• In case the headway is greater than the charging time of the bus, a thumb rule of one EVSE per bus route would be enough to serve the charging demand of the route at the depot. In case the headway is twice the effective charging time, the same EVSE can serve more than one route.
  • In case the headway is lesser than the charging time, more than one EVSE per bus route would be needed. In this case, the number of EVSEs should be decided using proper queuing theory. All the e-buses would be able to get fully charged and leave on time and the time headway between two consecutive buses on that route remains unaffected.

Defining role of actors

Setting up charging infrastructure for a public bus fleet is a multi-dimensional challenge. While the objective to satisfy the mobility demand should be at the core of the infrastructure planning exercise, it is critical to consider other elements as well. The aspects of EV charger specifications, corresponding electricity grid connections, ancillary infrastructure requirements, cost of installation, and necessary spatial provisions are some of the key components of planning charging infrastructures.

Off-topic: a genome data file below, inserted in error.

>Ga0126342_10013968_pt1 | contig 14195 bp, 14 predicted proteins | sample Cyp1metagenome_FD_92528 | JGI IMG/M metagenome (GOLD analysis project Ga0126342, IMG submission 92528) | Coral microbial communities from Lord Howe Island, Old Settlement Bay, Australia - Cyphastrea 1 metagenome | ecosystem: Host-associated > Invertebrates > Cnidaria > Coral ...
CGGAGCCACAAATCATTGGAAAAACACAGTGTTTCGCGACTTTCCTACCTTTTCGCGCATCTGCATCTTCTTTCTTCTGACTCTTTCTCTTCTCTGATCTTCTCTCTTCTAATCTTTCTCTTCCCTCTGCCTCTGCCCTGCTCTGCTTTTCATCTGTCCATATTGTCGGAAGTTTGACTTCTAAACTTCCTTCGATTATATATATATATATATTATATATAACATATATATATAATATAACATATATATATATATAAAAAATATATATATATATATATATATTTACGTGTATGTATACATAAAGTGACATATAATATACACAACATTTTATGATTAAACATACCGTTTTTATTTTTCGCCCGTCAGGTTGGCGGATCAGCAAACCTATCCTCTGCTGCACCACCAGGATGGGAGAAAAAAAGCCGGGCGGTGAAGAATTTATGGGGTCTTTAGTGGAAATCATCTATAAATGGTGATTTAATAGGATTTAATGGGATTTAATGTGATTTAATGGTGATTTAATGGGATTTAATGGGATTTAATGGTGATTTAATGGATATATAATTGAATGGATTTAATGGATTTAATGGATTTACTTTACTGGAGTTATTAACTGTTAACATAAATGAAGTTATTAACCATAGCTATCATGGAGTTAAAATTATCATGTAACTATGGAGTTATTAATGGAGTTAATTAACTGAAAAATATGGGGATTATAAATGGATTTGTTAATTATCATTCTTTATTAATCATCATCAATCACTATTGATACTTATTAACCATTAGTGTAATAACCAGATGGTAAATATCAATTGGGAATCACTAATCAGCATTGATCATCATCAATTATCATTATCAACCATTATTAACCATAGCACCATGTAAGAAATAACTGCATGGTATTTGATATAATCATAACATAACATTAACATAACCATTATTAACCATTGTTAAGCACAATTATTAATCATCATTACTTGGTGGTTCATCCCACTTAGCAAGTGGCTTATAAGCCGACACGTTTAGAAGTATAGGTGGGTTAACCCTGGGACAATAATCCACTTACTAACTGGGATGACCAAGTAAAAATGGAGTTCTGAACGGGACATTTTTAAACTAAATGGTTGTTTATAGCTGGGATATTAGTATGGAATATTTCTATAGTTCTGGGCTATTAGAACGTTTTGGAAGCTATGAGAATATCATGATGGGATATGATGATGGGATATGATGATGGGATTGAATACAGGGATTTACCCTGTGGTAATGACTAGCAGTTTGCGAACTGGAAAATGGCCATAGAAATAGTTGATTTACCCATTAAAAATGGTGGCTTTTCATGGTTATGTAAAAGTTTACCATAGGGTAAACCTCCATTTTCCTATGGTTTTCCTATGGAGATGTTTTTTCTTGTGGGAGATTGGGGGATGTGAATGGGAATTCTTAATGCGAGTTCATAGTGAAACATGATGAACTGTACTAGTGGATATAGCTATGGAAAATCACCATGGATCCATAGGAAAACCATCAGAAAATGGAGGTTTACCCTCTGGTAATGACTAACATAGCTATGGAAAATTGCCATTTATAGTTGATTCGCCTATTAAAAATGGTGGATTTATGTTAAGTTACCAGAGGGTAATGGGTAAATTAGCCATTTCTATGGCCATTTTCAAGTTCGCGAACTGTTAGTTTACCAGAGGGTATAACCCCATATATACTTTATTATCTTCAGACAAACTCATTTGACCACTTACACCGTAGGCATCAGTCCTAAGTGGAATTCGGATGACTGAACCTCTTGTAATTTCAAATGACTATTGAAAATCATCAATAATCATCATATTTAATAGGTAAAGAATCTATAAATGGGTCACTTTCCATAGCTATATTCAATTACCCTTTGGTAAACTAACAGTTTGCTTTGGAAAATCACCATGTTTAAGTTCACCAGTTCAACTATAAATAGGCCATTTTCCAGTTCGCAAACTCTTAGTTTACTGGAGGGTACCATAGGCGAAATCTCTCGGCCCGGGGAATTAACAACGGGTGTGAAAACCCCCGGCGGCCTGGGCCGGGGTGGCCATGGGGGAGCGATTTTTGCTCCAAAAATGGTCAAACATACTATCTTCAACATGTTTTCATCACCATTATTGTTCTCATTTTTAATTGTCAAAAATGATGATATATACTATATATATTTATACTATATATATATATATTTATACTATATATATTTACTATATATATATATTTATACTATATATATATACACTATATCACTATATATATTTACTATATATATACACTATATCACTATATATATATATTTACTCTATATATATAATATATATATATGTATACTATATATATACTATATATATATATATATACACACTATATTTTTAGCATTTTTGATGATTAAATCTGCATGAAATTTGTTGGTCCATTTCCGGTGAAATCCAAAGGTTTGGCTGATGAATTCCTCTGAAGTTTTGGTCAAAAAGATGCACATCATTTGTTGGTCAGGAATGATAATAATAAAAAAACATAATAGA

While the primary responsibility to plan the setting up process of charging infrastructures of an e-bus fleet would be that of a bus service provider’s, support from external experts and agencies would be crucial to ensure seamless execution. Apart from them, other key stakeholders of this process include bus OEMs, charging technology suppliers, and DISCOMs.

For more details please refer to Charging India’s Bus Transport


Written by Arun Kumar Marndi, Senior Research Associate, Power Utility and Electric Mobility Vertical
Co-author: Chandana Sasidharan, Senior Research Associate, Power Utility and Electric Mobility Vertical